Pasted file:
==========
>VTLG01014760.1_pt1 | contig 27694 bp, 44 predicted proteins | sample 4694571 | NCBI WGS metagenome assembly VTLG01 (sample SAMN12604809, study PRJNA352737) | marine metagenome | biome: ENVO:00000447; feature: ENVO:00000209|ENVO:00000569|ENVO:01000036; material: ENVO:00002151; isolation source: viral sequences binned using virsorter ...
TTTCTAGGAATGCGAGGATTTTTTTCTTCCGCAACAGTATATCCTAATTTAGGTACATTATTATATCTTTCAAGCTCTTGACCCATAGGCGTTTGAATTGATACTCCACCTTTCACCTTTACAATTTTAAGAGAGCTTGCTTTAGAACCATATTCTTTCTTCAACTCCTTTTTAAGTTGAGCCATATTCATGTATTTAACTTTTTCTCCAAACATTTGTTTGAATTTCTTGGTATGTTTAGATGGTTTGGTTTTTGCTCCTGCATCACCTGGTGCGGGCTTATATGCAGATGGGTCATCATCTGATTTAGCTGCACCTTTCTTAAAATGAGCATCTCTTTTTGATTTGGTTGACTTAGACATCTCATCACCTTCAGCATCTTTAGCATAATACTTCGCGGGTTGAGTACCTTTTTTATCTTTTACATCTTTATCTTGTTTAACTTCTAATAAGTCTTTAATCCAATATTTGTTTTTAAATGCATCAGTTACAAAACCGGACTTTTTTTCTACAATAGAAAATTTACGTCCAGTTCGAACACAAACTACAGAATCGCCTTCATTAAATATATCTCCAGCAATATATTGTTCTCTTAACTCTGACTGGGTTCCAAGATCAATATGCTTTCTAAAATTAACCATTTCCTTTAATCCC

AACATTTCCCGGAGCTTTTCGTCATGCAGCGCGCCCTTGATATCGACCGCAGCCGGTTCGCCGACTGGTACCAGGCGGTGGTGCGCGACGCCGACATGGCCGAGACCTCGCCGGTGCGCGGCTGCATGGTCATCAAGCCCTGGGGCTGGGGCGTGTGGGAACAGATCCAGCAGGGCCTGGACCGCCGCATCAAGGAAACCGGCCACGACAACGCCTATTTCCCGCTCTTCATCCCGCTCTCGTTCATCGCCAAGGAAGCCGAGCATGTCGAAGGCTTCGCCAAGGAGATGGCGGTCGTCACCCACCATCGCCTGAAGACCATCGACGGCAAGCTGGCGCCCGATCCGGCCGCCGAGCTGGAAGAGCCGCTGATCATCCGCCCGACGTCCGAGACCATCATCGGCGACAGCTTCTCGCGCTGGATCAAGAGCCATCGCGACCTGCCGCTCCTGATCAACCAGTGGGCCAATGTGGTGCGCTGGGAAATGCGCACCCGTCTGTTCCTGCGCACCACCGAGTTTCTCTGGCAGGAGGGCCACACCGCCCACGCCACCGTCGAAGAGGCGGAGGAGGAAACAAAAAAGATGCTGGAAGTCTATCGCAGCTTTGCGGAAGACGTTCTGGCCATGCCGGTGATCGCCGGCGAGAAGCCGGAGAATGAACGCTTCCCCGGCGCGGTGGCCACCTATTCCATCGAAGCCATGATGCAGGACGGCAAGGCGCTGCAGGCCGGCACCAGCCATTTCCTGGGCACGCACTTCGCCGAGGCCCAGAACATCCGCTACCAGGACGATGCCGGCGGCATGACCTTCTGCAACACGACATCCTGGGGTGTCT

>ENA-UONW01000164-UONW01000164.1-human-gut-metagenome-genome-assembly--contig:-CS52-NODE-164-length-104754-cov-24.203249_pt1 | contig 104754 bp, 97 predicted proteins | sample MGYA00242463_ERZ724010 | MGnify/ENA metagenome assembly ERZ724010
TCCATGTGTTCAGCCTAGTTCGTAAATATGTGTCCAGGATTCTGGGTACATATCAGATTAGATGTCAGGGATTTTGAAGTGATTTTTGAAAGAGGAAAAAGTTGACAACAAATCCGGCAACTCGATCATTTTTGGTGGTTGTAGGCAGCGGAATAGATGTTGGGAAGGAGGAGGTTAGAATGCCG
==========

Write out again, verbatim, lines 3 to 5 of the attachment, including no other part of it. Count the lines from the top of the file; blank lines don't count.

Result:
AACATTTCCCGGAGCTTTTCGTCATGCAGCGCGCCCTTGATATCGACCGCAGCCGGTTCGCCGACTGGTACCAGGCGGTGGTGCGCGACGCCGACATGGCCGAGACCTCGCCGGTGCGCGGCTGCATGGTCATCAAGCCCTGGGGCTGGGGCGTGTGGGAACAGATCCAGCAGGGCCTGGACCGCCGCATCAAGGAAACCGGCCACGACAACGCCTATTTCCCGCTCTTCATCCCGCTCTCGTTCATCGCCAAGGAAGCCGAGCATGTCGAAGGCTTCGCCAAGGAGATGGCGGTCGTCACCCACCATCGCCTGAAGACCATCGACGGCAAGCTGGCGCCCGATCCGGCCGCCGAGCTGGAAGAGCCGCTGATCATCCGCCCGACGTCCGAGACCATCATCGGCGACAGCTTCTCGCGCTGGATCAAGAGCCATCGCGACCTGCCGCTCCTGATCAACCAGTGGGCCAATGTGGTGCGCTGGGAAATGCGCACCCGTCTGTTCCTGCGCACCACCGAGTTTCTCTGGCAGGAGGGCCACACCGCCCACGCCACCGTCGAAGAGGCGGAGGAGGAAACAAAAAAGATGCTGGAAGTCTATCGCAGCTTTGCGGAAGACGTTCTGGCCATGCCGGTGATCGCCGGCGAGAAGCCGGAGAATGAACGCTTCCCCGGCGCGGTGGCCACCTATTCCATCGAAGCCATGATGCAGGACGGCAAGGCGCTGCAGGCCGGCACCAGCCATTTCCTGGGCACGCACTTCGCCGAGGCCCAGAACATCCGCTACCAGGACGATGCCGGCGGCATGACCTTCTGCAACACGACATCCTGGGGTGTCT

>ENA-UONW01000164-UONW01000164.1-human-gut-metagenome-genome-assembly--contig:-CS52-NODE-164-length-104754-cov-24.203249_pt1 | contig 104754 bp, 97 predicted proteins | sample MGYA00242463_ERZ724010 | MGnify/ENA metagenome assembly ERZ724010
TCCATGTGTTCAGCCTAGTTCGTAAATATGTGTCCAGGATTCTGGGTACATATCAGATTAGATGTCAGGGATTTTGAAGTGATTTTTGAAAGAGGAAAAAGTTGACAACAAATCCGGCAACTCGATCATTTTTGGTGGTTGTAGGCAGCGGAATAGATGTTGGGAAGGAGGAGGTTAGAATGCCG